Raymond Kurzweil, Bruce Cichowlas, and Stevie Wonder developed the first Kurzweil instruments in the early 1980s. Kurzweil designed reading machines for the blind and, when he met Stevie Wonder, they adapted the technology for musical instruments in an effort to merge the acoustic and digital worlds through music. Their goal was to merge “extraordinarily flexible computer control methods” with acoustic music without compromising sound quality.
Kurzwail Music Systems continue to produce high quality digital keyboards and customers continue to appreciate its quality sound and durability over time. But don’t take our word for it. Here are some real reviews that real Kurzweil users have posted online.
“T” from Philadelphia is a professional musician who loves the Kurzweil Forte. He is impressed with the piano and electric piano sounds and the Forte’s performance mode that allows you to configure 16 keyboard zones and run them all at the same time. Add the 3.3 GB of user samples and “T” says, “Unreal! …the best Kurzweil keyboard to date.”
“Kurzweil does it again! While I would not consider this to be the next ‘K’ series synthesizer, it does come very close. The Forte is being marketed as a stage piano. This is an unfortunate over-simplification of this beast. I am loving the Forte and here is why:
Vsyevolod says though he owns keyboards from other companies like Yamaha, Roland, and Nord, the Kurzweil is one of the best for sound, feel, and to use as a master controller. He credits Kurzweil with one of the better sounding acoustic pianos on the market. He also points out how easy it is to learn your way around the Kurzweil keyboard. The reviewer goes on to assert that no other master controller can do quite what his Kurzweil keyboard can.
“I’m a long time Kurzweil user, though I also own keyboards by Roland, Yamaha, Nord etc. Kurzweil has always been at the top of the heap in terms of sounds, feel, and use as a Master Controller. For starters, the Programs that come stock in the board are of higher overall quality than any other manufacturer, hands down. While other companies may give you hundreds if not thousands of sounds, if 80% of them are unusable, it’s both a waste of time and space to include them. With the PC3, roughly 80% of the Programs are such high quality that they are readily usable in most circumstances. Some of the ePianos for instance are so well modeled, I sometimes find myself looking under the keybed for the squeaky key only to find that it’s been programmed in that way.”
Click here to read more of Vsyevold’s review.
A customer from Zzounds gave five stars for overall sound, quality, and value and 4.5 stars for manufacturer support. They gave 3.5 stars for features but gave high praise for the overall experience, quality, and sound. This musician says he uses his Kurzweil for over 100 gigs a year and it’s held up splendidly under 5 years of heavy use.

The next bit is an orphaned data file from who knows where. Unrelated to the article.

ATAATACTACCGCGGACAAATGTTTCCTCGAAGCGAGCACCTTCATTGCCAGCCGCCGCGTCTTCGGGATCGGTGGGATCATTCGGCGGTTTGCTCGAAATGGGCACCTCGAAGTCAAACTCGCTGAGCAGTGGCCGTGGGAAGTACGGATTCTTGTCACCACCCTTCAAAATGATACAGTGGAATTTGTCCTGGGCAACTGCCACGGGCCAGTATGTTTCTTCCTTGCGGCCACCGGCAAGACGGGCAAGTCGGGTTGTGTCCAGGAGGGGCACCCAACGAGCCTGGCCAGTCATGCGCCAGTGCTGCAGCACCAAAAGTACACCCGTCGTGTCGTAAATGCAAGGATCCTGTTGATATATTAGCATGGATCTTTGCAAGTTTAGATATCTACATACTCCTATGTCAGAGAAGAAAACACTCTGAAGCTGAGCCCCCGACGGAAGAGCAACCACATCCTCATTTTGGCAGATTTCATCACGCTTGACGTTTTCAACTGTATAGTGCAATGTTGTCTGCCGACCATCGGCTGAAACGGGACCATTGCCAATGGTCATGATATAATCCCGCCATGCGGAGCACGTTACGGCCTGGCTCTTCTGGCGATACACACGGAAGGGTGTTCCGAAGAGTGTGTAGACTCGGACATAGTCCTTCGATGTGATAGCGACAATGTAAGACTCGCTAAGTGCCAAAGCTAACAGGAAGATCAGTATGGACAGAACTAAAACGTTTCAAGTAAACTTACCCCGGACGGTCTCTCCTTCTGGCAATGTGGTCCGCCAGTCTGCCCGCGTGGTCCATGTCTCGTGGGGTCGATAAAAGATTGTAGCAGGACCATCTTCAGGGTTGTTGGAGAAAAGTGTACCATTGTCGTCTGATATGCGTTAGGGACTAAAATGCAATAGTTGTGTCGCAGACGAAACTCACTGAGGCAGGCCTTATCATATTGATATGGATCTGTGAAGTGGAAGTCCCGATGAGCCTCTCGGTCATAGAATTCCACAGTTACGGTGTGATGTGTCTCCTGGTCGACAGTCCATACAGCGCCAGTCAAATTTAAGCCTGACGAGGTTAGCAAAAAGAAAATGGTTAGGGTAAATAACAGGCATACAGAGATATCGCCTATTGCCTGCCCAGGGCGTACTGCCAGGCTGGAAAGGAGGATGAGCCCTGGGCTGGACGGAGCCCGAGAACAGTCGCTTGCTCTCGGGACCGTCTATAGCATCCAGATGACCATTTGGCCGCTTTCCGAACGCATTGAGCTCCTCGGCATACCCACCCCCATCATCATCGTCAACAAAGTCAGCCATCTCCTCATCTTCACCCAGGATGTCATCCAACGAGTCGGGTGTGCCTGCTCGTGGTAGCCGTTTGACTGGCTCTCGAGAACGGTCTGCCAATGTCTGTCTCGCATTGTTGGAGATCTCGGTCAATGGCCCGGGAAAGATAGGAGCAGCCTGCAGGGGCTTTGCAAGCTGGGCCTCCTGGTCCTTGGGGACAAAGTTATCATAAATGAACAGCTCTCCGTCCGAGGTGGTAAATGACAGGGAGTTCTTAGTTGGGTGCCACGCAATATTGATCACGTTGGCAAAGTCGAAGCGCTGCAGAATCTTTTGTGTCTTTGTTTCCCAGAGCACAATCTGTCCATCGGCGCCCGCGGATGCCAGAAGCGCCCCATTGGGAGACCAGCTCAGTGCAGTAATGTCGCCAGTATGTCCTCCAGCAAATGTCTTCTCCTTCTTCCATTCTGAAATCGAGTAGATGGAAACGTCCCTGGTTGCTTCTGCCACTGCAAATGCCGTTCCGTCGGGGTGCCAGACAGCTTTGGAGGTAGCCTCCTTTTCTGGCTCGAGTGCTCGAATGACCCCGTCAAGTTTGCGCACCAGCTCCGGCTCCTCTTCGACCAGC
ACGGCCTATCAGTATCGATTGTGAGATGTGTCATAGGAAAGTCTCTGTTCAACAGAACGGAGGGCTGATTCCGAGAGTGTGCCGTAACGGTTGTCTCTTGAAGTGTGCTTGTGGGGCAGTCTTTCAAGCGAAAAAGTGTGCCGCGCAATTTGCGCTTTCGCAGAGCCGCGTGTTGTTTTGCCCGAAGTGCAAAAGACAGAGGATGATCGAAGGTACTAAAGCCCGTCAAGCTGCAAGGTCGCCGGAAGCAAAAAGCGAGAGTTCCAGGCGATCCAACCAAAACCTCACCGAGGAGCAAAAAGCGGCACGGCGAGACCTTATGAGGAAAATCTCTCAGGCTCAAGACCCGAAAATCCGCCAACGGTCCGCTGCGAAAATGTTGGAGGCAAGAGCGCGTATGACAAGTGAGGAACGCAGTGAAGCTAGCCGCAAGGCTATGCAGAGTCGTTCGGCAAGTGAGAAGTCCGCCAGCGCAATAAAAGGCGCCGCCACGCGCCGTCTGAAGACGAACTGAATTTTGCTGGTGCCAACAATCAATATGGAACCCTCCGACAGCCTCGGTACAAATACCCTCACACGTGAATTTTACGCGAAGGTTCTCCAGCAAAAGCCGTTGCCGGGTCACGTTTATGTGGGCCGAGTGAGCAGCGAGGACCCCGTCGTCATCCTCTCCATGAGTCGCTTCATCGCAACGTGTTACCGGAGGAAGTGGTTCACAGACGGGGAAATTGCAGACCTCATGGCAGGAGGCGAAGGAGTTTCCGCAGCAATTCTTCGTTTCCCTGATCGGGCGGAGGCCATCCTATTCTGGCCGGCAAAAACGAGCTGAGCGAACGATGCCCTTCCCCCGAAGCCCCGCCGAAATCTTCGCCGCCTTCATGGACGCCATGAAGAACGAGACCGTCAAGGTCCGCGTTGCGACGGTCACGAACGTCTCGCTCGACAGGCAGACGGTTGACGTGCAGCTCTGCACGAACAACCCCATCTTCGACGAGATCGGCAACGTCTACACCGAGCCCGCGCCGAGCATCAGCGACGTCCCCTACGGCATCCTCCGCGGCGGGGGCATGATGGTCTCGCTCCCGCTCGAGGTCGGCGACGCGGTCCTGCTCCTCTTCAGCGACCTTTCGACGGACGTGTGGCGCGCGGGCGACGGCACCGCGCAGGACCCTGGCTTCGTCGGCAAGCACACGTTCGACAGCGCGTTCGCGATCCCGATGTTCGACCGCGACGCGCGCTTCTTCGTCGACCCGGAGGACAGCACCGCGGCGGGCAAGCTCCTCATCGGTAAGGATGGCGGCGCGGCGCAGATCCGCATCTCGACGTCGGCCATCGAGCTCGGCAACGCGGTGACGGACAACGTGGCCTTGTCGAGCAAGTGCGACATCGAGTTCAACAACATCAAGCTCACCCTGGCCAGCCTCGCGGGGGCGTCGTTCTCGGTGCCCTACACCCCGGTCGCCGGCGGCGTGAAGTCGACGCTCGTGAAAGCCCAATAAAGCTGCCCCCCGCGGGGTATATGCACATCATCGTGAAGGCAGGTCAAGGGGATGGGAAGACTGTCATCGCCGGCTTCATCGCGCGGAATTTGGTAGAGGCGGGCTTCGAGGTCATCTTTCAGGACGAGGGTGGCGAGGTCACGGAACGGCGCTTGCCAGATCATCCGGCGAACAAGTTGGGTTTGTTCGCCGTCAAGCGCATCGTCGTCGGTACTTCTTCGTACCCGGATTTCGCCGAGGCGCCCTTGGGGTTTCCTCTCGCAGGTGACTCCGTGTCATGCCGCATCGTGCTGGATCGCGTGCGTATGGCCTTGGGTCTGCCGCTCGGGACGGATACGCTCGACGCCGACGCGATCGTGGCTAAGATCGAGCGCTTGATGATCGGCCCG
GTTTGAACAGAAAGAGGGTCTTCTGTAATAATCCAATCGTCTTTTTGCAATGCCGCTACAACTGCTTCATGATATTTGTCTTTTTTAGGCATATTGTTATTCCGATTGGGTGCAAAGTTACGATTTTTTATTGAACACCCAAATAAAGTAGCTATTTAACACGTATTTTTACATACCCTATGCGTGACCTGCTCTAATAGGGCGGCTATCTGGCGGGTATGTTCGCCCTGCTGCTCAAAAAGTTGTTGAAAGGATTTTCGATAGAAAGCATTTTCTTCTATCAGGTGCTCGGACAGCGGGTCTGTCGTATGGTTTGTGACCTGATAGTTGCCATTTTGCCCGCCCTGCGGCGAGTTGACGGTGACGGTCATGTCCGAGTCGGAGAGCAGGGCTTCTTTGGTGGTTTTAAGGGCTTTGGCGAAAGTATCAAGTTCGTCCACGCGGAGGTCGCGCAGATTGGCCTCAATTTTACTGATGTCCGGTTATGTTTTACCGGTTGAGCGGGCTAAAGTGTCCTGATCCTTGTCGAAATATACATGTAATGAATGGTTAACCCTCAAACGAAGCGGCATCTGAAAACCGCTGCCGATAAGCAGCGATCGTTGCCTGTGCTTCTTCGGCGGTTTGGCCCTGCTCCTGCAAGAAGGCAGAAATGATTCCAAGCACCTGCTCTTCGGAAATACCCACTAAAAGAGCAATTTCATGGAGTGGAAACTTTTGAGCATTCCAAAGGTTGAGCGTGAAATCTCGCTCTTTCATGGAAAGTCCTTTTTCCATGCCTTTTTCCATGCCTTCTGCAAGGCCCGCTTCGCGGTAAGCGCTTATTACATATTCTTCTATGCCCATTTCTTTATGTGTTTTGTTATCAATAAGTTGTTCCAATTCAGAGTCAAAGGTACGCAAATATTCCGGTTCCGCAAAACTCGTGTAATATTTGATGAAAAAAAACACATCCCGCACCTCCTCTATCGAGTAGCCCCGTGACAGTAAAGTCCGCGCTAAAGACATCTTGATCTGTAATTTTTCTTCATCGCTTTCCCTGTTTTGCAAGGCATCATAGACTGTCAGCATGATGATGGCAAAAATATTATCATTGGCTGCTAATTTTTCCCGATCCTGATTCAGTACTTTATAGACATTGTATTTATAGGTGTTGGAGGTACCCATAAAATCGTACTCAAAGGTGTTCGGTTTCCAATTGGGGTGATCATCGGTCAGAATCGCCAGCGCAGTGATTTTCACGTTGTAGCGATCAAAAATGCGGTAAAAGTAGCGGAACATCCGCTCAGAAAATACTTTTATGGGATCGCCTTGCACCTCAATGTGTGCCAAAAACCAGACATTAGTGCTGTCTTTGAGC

“Sound: The best piano sound available for under a grand. Some decent FM, Rhodes, organ, and string sounds as well.
Feature: I play most of my gigs with it–a hundred a year. It’s durable, and so light that I can carry piano, stand, and amp in a single trip and without help! The biggest disappointment is the lack of bass sounds and inability to split the keyboard. I tried it as a midi controller, but it’s fussy, time-consuming, not worth the hassle. The tuned and untuned strings business is a waste.
Quality: It’s held up better than my Kurzweil PC-2. 5 years of continuous use. The biggest potential problem is the thin wire on the adaptor. Trip on it and the gig’s over. Better get another, even though Kurzweil charges an exhorbitant price for this little sucker.
Value: For $500-600 nothing is close. Sounds better than the PC2.
Manufacturer Support: Good. Kurzweil doesn’t have the many customers, so the rep at the site will answer personally.
Overall: I’ve gotten my money back many times over on this one because of the heavy use I make of it.”
“PianoManChuck” gives the Kurzweil Forte two thumbs up overall for being solid, well-built, and easy-to-read board in poorly-lit areas. He loves the cool little “extra” features like LED lights on the sliders that show the position the faders should be. Chuck says one of the best things about this board is the KB3 mode. Transposing is easy with the transpose button!
In summary, Kurzweil customers give high marks to this digital piano for the overall quality, value, and durability. Many users find the myriad of features intuitive and easy to learn across almost all of Kurzweil’s piano models.
Some reviewers gave lower marks to Kurzweil for poor key action , particularly in the MP-10 model, but that didn’t seem to be a major sticking point for very many people. And even those who didn’t love Kurzweil’s key action agree the sound is good and the digital features are quality.